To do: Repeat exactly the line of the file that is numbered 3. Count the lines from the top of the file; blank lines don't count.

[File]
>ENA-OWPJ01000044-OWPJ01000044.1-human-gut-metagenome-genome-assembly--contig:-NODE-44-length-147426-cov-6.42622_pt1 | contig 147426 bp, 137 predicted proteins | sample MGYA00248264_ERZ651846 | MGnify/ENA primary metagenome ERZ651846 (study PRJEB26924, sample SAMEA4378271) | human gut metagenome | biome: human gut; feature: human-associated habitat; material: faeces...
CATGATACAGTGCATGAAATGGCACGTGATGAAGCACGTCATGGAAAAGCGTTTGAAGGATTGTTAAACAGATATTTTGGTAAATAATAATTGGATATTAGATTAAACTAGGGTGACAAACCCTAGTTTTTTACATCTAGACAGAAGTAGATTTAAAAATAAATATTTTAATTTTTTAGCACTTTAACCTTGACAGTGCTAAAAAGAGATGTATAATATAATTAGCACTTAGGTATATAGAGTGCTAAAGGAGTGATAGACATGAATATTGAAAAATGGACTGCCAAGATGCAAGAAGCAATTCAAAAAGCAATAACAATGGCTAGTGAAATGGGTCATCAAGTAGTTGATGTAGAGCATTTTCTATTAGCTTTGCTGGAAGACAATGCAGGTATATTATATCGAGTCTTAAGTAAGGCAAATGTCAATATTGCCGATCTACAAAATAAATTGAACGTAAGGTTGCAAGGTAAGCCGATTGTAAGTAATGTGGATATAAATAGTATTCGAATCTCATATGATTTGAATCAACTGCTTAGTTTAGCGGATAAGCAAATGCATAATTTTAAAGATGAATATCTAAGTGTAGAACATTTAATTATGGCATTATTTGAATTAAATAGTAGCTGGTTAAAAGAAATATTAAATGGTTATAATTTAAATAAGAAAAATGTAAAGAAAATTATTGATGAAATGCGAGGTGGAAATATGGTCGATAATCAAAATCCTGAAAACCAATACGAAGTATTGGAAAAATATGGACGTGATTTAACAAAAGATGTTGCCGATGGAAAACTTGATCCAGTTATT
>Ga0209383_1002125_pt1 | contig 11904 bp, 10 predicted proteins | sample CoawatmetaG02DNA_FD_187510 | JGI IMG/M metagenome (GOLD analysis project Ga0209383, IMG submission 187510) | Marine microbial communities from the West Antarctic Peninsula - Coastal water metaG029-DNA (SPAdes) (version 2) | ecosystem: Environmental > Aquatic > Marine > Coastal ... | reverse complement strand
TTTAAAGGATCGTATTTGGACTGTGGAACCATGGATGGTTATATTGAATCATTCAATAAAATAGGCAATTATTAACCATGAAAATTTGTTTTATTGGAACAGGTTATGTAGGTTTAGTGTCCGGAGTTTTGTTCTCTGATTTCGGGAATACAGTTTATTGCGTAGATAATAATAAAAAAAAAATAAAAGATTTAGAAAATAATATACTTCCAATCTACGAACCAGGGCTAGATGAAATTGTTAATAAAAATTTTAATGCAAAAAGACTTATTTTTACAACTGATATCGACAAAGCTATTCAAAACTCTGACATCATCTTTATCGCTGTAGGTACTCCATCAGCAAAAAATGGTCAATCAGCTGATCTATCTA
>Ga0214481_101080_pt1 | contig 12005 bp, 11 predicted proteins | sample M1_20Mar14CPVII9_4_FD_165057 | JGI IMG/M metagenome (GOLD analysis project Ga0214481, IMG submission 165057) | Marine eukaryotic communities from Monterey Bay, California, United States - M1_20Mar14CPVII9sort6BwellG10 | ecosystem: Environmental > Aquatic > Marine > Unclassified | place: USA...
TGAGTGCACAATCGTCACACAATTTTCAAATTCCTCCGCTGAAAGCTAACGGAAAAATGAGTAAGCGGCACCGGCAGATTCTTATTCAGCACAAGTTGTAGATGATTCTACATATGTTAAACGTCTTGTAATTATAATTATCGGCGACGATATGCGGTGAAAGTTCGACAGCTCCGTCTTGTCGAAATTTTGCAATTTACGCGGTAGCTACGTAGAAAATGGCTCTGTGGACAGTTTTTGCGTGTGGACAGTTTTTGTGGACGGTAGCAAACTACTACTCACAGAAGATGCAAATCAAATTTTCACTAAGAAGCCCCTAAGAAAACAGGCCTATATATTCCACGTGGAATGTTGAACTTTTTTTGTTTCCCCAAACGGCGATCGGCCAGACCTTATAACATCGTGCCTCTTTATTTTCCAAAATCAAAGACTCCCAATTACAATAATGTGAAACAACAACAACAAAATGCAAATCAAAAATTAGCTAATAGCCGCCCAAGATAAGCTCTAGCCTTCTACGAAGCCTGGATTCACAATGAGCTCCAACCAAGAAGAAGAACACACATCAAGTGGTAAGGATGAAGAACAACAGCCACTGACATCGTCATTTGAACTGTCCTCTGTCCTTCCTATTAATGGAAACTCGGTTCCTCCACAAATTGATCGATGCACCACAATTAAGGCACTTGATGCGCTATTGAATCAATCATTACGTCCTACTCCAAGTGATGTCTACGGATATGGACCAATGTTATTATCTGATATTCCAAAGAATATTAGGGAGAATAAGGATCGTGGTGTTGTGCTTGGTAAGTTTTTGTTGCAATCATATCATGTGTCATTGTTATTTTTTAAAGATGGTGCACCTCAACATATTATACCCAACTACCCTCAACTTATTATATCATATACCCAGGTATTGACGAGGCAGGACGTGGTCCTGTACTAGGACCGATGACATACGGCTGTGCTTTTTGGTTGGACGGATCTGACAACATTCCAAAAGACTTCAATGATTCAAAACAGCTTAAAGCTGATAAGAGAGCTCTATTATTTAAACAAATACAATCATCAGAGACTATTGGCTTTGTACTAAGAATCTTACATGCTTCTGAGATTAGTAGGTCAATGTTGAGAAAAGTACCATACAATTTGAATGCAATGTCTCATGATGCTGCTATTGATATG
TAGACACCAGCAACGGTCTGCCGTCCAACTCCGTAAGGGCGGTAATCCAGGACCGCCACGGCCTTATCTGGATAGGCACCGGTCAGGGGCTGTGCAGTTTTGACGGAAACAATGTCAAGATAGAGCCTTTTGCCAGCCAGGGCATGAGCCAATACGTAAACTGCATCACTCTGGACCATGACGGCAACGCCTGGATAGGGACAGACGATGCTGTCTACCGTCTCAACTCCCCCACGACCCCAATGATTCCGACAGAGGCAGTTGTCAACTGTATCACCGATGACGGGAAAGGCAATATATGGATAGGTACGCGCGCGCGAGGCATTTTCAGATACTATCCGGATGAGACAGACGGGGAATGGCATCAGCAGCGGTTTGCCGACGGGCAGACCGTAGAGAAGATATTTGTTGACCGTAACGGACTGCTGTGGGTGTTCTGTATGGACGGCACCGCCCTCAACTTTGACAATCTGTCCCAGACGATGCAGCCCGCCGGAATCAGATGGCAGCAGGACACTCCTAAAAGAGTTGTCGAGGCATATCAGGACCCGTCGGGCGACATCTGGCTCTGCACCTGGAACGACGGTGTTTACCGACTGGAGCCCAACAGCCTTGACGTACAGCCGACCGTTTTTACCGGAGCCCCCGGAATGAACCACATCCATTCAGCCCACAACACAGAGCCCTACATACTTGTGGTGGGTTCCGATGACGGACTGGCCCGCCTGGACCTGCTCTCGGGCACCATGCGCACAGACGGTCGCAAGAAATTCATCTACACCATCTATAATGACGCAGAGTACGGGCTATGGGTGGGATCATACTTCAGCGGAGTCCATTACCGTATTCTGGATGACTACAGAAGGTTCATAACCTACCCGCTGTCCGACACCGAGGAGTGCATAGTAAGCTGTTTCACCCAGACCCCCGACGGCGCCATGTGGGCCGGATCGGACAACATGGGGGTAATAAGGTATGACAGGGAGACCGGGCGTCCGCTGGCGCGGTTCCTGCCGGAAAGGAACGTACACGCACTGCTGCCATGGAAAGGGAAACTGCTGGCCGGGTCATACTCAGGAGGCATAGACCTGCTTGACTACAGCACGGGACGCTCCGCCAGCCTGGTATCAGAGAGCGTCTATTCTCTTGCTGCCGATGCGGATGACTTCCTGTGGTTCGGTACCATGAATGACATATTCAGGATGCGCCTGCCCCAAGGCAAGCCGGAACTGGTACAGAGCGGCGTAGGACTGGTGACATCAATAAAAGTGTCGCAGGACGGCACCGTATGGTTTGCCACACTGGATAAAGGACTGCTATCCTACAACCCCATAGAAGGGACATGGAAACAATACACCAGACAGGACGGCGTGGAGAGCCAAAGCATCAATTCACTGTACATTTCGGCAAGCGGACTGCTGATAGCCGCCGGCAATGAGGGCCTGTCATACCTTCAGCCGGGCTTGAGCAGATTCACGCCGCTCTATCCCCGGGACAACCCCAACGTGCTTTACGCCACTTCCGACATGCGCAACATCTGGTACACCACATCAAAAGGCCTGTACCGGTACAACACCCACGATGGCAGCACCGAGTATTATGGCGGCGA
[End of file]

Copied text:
>Ga0209383_1002125_pt1 | contig 11904 bp, 10 predicted proteins | sample CoawatmetaG02DNA_FD_187510 | JGI IMG/M metagenome (GOLD analysis project Ga0209383, IMG submission 187510) | Marine microbial communities from the West Antarctic Peninsula - Coastal water metaG029-DNA (SPAdes) (version 2) | ecosystem: Environmental > Aquatic > Marine > Coastal ... | reverse complement strand